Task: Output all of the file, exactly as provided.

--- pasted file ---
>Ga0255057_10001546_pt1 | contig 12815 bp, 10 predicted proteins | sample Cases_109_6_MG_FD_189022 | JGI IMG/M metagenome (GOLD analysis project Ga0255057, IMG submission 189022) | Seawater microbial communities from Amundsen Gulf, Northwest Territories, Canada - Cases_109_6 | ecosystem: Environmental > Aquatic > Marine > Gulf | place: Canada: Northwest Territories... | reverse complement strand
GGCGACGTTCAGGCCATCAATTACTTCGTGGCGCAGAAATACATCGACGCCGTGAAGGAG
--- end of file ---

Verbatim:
>Ga0255057_10001546_pt1 | contig 12815 bp, 10 predicted proteins | sample Cases_109_6_MG_FD_189022 | JGI IMG/M metagenome (GOLD analysis project Ga0255057, IMG submission 189022) | Seawater microbial communities from Amundsen Gulf, Northwest Territories, Canada - Cases_109_6 | ecosystem: Environmental > Aquatic > Marine > Gulf | place: Canada: Northwest Territories... | reverse complement strand
GGCGACGTTCAGGCCATCAATTACTTCGTGGCGCAGAAATACATCGACGCCGTGAAGGAG